Tuesday, October 21, 2014

The Straightforward Pension System

The New York Times ran a story on October 11, 2014 about the Dutch pension system. No Smoke, No Mirrors: The Dutch Pension Plan focuses on the straightforward way that the Netherlands runs their pension program. "The Dutch system rests on the idea that each generation should pay its own costs — and that the costs must be measured accurately if that is to happen."  The Dutch system works well, but it isn't without costs. The workers put away almost 2% more than U.S. workers but the Americans are including Social Security, which is not intended to fully replace pre-retirement earnings, but instead should  "provide just 40 percent of a middle-class worker’s income in retirement."

The article notes that Dutch employers, like those in the U.S., contribute as well, but usually with a ceiling on contributions. Seem odd to have it capped? The article offers that this is actually an incentive for employers to stay with the plans. There's also another advantage to the Dutch system-if the markets do well and the pension has a surplus, the employer can't access it.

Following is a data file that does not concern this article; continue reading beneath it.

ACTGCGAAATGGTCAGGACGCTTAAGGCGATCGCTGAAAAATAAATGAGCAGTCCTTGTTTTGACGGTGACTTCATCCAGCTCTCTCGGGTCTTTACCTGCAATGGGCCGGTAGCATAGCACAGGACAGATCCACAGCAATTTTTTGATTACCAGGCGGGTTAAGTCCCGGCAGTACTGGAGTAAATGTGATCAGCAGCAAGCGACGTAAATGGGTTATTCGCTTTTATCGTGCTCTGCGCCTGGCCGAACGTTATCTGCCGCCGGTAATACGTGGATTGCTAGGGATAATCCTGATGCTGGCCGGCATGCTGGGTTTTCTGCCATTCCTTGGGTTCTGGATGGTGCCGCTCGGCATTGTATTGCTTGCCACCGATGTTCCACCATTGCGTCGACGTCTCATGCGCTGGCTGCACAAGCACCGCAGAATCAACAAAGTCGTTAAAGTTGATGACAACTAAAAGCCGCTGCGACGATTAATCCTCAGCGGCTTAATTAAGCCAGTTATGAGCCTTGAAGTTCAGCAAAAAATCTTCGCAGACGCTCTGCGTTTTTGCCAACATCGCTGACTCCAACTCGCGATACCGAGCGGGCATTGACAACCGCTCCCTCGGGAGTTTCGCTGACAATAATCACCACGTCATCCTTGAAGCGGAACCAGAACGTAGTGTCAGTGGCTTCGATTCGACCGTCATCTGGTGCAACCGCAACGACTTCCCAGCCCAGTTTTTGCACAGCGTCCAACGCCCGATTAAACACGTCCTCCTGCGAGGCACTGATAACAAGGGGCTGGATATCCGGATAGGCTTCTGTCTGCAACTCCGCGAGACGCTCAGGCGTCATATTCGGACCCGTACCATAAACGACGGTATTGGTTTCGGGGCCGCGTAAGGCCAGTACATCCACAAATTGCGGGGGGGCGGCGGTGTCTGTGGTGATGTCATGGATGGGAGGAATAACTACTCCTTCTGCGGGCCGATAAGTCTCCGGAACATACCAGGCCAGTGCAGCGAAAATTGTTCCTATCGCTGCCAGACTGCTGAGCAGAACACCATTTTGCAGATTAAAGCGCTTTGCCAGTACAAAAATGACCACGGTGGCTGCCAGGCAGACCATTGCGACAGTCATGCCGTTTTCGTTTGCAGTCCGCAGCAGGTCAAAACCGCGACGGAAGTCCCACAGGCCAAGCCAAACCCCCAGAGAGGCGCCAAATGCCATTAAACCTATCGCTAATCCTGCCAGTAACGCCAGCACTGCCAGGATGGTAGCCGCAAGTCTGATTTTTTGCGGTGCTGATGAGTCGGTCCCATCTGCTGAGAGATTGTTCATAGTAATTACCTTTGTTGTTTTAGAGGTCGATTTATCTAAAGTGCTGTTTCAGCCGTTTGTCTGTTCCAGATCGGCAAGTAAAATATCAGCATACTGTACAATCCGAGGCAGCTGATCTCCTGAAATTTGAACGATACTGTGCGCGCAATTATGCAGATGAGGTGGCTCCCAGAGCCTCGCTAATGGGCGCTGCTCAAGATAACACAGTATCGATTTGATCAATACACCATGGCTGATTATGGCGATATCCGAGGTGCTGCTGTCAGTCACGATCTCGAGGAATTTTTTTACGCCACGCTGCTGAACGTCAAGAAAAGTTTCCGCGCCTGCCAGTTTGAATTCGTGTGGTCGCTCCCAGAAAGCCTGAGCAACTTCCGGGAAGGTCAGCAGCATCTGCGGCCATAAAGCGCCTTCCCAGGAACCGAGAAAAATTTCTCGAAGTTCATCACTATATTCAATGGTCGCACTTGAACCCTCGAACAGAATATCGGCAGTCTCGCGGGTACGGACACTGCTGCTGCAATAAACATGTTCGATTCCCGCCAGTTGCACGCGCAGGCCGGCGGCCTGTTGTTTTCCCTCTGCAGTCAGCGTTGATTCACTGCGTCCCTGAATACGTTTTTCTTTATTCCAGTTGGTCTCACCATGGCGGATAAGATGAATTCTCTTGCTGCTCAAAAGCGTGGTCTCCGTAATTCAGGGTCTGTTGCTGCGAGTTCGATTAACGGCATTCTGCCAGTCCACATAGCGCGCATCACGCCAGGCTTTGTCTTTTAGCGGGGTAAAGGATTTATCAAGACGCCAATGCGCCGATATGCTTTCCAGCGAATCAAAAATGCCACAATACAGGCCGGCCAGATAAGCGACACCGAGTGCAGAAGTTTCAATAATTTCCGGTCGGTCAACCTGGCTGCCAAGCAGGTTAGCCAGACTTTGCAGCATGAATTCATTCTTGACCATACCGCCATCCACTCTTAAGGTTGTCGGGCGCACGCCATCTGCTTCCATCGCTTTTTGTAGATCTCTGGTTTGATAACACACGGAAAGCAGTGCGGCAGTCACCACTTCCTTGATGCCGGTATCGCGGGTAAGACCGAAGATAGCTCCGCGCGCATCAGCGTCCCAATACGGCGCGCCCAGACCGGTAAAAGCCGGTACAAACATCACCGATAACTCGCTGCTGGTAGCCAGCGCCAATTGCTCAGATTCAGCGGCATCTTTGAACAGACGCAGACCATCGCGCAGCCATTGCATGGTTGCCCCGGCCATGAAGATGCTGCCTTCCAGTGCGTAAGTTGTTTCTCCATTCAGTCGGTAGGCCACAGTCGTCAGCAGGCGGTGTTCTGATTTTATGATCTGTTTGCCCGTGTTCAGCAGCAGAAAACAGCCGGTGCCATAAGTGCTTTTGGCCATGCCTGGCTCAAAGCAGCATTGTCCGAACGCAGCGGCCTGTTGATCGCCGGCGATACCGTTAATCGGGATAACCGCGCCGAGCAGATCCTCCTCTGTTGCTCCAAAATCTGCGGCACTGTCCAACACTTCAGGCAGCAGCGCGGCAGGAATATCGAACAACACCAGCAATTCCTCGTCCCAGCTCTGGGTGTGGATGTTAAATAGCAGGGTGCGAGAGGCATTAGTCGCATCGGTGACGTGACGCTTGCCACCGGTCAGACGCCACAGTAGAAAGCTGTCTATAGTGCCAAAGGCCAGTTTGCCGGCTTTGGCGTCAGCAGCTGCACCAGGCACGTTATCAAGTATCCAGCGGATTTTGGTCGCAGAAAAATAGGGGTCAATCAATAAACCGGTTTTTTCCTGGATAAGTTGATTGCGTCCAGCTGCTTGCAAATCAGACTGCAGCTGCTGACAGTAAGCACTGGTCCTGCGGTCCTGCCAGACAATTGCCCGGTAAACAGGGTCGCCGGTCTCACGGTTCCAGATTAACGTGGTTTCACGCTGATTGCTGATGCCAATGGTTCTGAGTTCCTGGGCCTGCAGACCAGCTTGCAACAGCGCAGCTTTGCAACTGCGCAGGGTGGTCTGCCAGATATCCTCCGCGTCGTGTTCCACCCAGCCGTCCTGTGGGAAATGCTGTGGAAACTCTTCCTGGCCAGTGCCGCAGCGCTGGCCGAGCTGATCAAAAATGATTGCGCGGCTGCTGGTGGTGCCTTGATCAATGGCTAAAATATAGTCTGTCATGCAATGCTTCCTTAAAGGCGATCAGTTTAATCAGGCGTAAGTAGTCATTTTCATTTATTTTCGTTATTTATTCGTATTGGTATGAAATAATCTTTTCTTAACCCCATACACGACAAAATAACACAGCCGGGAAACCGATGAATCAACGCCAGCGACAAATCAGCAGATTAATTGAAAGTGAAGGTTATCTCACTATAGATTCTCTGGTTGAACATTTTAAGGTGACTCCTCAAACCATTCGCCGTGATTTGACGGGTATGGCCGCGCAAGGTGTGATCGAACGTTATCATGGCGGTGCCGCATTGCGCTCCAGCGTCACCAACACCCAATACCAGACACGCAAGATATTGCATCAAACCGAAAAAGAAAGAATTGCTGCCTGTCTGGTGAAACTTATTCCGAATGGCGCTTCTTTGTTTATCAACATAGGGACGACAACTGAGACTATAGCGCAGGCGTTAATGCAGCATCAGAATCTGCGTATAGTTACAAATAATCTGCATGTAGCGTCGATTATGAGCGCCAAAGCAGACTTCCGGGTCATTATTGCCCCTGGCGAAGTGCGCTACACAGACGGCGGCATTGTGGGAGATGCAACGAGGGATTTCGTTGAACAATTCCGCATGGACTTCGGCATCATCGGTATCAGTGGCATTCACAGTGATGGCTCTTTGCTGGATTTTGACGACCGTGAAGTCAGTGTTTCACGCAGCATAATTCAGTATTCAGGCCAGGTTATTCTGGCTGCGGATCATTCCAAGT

There are additional provisions that ensure success and checks and balances put into the system. Check out the article.

 

 

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Comments

The Dutch system is the way Social Security should work. With that alternative to the system in the United States and elsewhere, every generation takes responsibility for its own retirement and does not become a burden on successor generations. Obviously, absent intergenerational equity, a large generation of retirees presents an unfair burden to a smaller generation of workers. It's politically popular though to pay out a self-reliant generation 's savings to others so private retirement programs tend to be more equitable than government systems.

Posted by: Jack Cumming | Oct 21, 2014 7:33:46 AM

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